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Victims & Offenders





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Views of people involved in the commercial sex trade have shifted. Once seen as prostitutes or “whores,” they are increasingly perceived as exploited “victims.” The behavior associated with commercial sex has been redefined from voluntary and disreputable to coerced and deserving of rescue. This new framework is part of a broader anti-trafficking movement in society to recognize and save vulnerable individuals who are exploited for sex. In this context, the model of problem-solving or specialty courts has been extended to sex trafficking cases. The goal first is to identify trafficking victims–also known as “victim-defendants”–and then to address their risk factors with services. The current review examines the prevalence and the effectiveness of sex trafficking courts. Although some promising evaluations have been conducted, it remains unclear whether such courts are addressing the unique needs of victim-defendants. Investigating this question is essential, given that trafficking courts are likely to grow in popularity and in number.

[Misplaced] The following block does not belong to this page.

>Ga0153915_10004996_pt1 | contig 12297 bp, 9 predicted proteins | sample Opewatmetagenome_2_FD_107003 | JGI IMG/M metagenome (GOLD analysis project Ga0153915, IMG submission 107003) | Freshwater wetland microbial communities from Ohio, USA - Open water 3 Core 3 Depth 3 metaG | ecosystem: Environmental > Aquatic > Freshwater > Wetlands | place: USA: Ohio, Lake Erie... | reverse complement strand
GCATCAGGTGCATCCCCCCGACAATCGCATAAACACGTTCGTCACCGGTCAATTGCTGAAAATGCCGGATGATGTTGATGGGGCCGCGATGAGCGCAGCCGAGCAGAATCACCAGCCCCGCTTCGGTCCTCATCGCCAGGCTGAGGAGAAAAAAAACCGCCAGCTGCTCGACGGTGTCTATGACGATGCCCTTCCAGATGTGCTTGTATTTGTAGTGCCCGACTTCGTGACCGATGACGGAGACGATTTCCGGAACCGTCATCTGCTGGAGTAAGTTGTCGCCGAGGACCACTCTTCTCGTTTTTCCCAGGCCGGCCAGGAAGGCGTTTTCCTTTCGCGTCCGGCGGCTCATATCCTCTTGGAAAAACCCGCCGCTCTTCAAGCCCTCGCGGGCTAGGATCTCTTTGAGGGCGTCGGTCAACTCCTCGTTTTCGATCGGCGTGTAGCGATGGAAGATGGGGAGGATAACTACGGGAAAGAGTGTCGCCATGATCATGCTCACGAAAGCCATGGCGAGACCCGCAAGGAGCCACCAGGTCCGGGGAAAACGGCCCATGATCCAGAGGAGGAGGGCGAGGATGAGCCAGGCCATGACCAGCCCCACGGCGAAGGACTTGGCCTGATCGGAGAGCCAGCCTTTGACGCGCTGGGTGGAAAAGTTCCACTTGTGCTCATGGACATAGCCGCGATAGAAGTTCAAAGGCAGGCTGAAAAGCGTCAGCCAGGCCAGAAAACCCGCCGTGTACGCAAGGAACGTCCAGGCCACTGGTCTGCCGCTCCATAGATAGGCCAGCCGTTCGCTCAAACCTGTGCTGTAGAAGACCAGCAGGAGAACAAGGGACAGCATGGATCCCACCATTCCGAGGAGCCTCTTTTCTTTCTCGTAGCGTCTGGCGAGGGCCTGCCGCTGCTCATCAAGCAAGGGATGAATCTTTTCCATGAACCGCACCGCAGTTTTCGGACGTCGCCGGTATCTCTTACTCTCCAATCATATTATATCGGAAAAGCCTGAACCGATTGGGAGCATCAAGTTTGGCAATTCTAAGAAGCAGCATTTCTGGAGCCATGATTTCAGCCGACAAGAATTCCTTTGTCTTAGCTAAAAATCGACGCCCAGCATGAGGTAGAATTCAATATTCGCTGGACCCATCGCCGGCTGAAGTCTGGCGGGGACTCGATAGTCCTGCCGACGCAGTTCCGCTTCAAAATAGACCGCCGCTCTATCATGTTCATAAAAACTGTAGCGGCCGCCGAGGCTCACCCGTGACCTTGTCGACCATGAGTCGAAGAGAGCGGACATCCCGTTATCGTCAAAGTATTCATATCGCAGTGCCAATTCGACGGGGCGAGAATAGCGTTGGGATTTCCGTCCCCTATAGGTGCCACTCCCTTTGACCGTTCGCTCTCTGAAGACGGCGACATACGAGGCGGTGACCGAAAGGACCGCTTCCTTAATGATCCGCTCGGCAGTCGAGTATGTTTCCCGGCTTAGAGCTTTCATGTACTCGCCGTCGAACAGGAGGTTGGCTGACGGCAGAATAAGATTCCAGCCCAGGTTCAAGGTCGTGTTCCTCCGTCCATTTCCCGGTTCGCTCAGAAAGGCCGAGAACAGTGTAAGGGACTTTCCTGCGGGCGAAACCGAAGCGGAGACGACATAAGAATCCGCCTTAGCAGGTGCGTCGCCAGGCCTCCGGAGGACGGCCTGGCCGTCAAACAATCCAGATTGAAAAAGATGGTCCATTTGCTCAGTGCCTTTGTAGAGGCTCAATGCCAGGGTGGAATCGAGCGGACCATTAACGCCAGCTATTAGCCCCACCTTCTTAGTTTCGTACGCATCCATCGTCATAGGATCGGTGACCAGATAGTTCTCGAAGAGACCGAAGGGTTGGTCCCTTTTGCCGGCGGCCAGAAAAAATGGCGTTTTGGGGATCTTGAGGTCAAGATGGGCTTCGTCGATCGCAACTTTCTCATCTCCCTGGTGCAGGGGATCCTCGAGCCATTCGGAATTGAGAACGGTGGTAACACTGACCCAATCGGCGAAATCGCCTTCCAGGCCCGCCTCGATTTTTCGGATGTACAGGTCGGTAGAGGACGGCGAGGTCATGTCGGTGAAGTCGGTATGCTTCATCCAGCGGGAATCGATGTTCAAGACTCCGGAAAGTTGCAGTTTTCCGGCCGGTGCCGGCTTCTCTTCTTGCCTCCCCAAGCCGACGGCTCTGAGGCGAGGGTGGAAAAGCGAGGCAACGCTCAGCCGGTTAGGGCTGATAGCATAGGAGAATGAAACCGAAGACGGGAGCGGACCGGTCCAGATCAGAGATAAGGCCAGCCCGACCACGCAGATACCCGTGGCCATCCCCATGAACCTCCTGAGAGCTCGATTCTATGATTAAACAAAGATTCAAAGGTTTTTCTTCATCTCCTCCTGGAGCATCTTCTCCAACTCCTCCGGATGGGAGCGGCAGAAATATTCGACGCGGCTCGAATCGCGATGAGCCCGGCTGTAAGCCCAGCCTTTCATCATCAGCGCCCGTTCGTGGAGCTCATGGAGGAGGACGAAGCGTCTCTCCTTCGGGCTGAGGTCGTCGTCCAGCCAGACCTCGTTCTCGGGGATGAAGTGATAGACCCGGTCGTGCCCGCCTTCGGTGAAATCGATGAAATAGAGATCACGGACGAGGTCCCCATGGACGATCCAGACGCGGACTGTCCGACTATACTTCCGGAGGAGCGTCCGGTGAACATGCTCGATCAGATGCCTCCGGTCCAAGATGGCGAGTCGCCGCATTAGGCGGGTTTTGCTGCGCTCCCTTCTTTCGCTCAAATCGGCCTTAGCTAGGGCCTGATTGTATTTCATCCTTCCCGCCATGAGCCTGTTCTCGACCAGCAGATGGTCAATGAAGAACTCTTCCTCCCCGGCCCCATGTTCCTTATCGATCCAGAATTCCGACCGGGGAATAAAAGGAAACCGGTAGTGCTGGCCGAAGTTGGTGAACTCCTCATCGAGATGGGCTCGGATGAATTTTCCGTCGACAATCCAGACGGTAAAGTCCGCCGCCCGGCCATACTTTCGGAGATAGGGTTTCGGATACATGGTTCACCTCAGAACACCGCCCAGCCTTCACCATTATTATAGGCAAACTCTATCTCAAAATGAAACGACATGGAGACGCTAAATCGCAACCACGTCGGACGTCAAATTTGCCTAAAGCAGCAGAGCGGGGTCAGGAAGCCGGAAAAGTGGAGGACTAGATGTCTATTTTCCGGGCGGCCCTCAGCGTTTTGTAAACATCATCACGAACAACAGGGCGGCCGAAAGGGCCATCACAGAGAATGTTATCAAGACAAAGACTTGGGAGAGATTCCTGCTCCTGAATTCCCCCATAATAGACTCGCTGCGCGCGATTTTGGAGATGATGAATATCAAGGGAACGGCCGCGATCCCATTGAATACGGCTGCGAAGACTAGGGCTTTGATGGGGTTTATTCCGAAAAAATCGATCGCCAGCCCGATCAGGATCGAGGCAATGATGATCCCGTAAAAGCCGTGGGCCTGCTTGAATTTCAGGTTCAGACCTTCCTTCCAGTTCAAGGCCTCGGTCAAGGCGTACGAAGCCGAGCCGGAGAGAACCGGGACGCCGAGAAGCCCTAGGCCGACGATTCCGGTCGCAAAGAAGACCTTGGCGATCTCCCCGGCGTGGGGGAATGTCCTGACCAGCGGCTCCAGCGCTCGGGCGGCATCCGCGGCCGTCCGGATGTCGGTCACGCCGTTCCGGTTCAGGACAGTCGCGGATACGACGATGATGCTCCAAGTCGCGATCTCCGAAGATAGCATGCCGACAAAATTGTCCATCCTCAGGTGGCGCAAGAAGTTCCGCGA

This is an Accepted Manuscript of an article published by Taylor & Francis in Victims & Offenders on April 22, 2019, available online:

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Creative Commons Attribution-Noncommercial-No Derivative Works 4.0 License
This work is licensed under a Creative Commons Attribution-Noncommercial-No Derivative Works 4.0 License.

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